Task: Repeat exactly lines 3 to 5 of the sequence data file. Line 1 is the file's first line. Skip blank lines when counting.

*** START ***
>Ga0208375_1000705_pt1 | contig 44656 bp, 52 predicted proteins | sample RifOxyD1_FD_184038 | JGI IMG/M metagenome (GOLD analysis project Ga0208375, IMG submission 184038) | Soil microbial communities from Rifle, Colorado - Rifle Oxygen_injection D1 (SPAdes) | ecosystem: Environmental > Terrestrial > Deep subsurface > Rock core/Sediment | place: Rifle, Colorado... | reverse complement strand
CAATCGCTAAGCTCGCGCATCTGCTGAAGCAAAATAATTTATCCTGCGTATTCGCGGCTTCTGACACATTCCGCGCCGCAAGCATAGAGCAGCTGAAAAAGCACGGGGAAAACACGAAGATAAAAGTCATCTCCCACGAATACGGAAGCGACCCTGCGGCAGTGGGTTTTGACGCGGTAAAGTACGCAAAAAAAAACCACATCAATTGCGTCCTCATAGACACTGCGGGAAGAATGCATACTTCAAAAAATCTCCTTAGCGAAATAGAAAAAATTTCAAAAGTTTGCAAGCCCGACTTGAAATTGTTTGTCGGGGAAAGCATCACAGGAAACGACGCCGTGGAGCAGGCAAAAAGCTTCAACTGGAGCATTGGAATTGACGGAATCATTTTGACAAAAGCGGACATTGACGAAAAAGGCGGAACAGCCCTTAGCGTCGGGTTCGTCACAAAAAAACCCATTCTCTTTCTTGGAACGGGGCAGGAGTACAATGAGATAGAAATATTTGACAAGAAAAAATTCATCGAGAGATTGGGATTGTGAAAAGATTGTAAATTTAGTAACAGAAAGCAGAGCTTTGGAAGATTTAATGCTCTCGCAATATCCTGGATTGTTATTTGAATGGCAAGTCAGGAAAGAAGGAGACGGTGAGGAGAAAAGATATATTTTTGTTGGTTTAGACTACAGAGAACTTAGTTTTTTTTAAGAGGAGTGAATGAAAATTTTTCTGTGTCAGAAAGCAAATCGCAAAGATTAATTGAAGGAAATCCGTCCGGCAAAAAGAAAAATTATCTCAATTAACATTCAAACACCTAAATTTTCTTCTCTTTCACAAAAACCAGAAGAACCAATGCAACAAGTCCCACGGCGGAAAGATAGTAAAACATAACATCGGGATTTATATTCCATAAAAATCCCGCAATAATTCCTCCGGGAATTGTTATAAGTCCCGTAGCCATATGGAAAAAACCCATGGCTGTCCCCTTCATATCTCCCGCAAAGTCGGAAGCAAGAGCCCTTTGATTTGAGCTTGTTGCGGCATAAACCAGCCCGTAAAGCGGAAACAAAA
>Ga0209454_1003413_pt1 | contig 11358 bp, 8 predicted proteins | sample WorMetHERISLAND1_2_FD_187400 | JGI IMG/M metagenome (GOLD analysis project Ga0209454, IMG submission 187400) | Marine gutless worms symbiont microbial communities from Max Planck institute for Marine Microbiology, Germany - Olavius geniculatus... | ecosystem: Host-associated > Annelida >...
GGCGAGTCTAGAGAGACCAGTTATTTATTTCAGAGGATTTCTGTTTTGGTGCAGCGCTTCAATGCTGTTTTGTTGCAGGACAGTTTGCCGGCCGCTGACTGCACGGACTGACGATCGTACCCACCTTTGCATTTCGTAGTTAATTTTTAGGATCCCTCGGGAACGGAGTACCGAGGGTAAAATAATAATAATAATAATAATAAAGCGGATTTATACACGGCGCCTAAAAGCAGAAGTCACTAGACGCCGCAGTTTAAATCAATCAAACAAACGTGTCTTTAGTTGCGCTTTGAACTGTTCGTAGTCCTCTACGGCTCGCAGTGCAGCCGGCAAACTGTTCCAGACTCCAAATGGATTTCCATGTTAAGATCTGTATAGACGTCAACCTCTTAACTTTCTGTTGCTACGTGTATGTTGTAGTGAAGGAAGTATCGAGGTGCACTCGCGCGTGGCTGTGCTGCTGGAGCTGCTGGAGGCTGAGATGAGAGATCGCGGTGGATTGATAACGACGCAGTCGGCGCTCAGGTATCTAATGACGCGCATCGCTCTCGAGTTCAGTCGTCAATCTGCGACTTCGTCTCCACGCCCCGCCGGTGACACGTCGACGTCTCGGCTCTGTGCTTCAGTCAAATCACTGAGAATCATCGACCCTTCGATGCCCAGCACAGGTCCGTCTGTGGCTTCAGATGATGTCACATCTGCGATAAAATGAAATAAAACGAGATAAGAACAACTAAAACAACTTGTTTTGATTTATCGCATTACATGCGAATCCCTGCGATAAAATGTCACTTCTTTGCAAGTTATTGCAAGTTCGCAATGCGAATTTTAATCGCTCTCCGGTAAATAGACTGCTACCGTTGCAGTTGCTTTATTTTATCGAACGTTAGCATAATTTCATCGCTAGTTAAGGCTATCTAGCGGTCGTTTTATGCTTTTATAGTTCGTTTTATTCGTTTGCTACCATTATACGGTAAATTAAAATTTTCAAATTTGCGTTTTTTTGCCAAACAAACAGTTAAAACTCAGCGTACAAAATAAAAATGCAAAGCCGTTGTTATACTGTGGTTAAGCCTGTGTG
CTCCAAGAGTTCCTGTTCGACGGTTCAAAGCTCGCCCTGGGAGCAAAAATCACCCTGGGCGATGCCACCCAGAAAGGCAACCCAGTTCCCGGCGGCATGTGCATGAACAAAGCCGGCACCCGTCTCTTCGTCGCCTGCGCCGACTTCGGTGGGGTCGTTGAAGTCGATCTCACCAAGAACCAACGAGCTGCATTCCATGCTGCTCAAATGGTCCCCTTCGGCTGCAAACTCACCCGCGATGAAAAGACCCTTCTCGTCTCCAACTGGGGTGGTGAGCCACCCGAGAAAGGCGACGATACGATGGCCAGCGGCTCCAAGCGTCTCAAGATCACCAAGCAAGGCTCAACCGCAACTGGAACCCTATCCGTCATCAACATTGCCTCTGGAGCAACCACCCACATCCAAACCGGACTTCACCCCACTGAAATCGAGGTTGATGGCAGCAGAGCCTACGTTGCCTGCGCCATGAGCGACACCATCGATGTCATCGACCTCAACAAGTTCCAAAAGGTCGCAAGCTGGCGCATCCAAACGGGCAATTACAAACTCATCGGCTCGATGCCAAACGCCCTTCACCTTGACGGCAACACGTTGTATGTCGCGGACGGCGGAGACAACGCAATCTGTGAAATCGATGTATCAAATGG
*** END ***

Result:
>Ga0209454_1003413_pt1 | contig 11358 bp, 8 predicted proteins | sample WorMetHERISLAND1_2_FD_187400 | JGI IMG/M metagenome (GOLD analysis project Ga0209454, IMG submission 187400) | Marine gutless worms symbiont microbial communities from Max Planck institute for Marine Microbiology, Germany - Olavius geniculatus... | ecosystem: Host-associated > Annelida >...
GGCGAGTCTAGAGAGACCAGTTATTTATTTCAGAGGATTTCTGTTTTGGTGCAGCGCTTCAATGCTGTTTTGTTGCAGGACAGTTTGCCGGCCGCTGACTGCACGGACTGACGATCGTACCCACCTTTGCATTTCGTAGTTAATTTTTAGGATCCCTCGGGAACGGAGTACCGAGGGTAAAATAATAATAATAATAATAATAAAGCGGATTTATACACGGCGCCTAAAAGCAGAAGTCACTAGACGCCGCAGTTTAAATCAATCAAACAAACGTGTCTTTAGTTGCGCTTTGAACTGTTCGTAGTCCTCTACGGCTCGCAGTGCAGCCGGCAAACTGTTCCAGACTCCAAATGGATTTCCATGTTAAGATCTGTATAGACGTCAACCTCTTAACTTTCTGTTGCTACGTGTATGTTGTAGTGAAGGAAGTATCGAGGTGCACTCGCGCGTGGCTGTGCTGCTGGAGCTGCTGGAGGCTGAGATGAGAGATCGCGGTGGATTGATAACGACGCAGTCGGCGCTCAGGTATCTAATGACGCGCATCGCTCTCGAGTTCAGTCGTCAATCTGCGACTTCGTCTCCACGCCCCGCCGGTGACACGTCGACGTCTCGGCTCTGTGCTTCAGTCAAATCACTGAGAATCATCGACCCTTCGATGCCCAGCACAGGTCCGTCTGTGGCTTCAGATGATGTCACATCTGCGATAAAATGAAATAAAACGAGATAAGAACAACTAAAACAACTTGTTTTGATTTATCGCATTACATGCGAATCCCTGCGATAAAATGTCACTTCTTTGCAAGTTATTGCAAGTTCGCAATGCGAATTTTAATCGCTCTCCGGTAAATAGACTGCTACCGTTGCAGTTGCTTTATTTTATCGAACGTTAGCATAATTTCATCGCTAGTTAAGGCTATCTAGCGGTCGTTTTATGCTTTTATAGTTCGTTTTATTCGTTTGCTACCATTATACGGTAAATTAAAATTTTCAAATTTGCGTTTTTTTGCCAAACAAACAGTTAAAACTCAGCGTACAAAATAAAAATGCAAAGCCGTTGTTATACTGTGGTTAAGCCTGTGTG
CTCCAAGAGTTCCTGTTCGACGGTTCAAAGCTCGCCCTGGGAGCAAAAATCACCCTGGGCGATGCCACCCAGAAAGGCAACCCAGTTCCCGGCGGCATGTGCATGAACAAAGCCGGCACCCGTCTCTTCGTCGCCTGCGCCGACTTCGGTGGGGTCGTTGAAGTCGATCTCACCAAGAACCAACGAGCTGCATTCCATGCTGCTCAAATGGTCCCCTTCGGCTGCAAACTCACCCGCGATGAAAAGACCCTTCTCGTCTCCAACTGGGGTGGTGAGCCACCCGAGAAAGGCGACGATACGATGGCCAGCGGCTCCAAGCGTCTCAAGATCACCAAGCAAGGCTCAACCGCAACTGGAACCCTATCCGTCATCAACATTGCCTCTGGAGCAACCACCCACATCCAAACCGGACTTCACCCCACTGAAATCGAGGTTGATGGCAGCAGAGCCTACGTTGCCTGCGCCATGAGCGACACCATCGATGTCATCGACCTCAACAAGTTCCAAAAGGTCGCAAGCTGGCGCATCCAAACGGGCAATTACAAACTCATCGGCTCGATGCCAAACGCCCTTCACCTTGACGGCAACACGTTGTATGTCGCGGACGGCGGAGACAACGCAATCTGTGAAATCGATGTATCAAATGG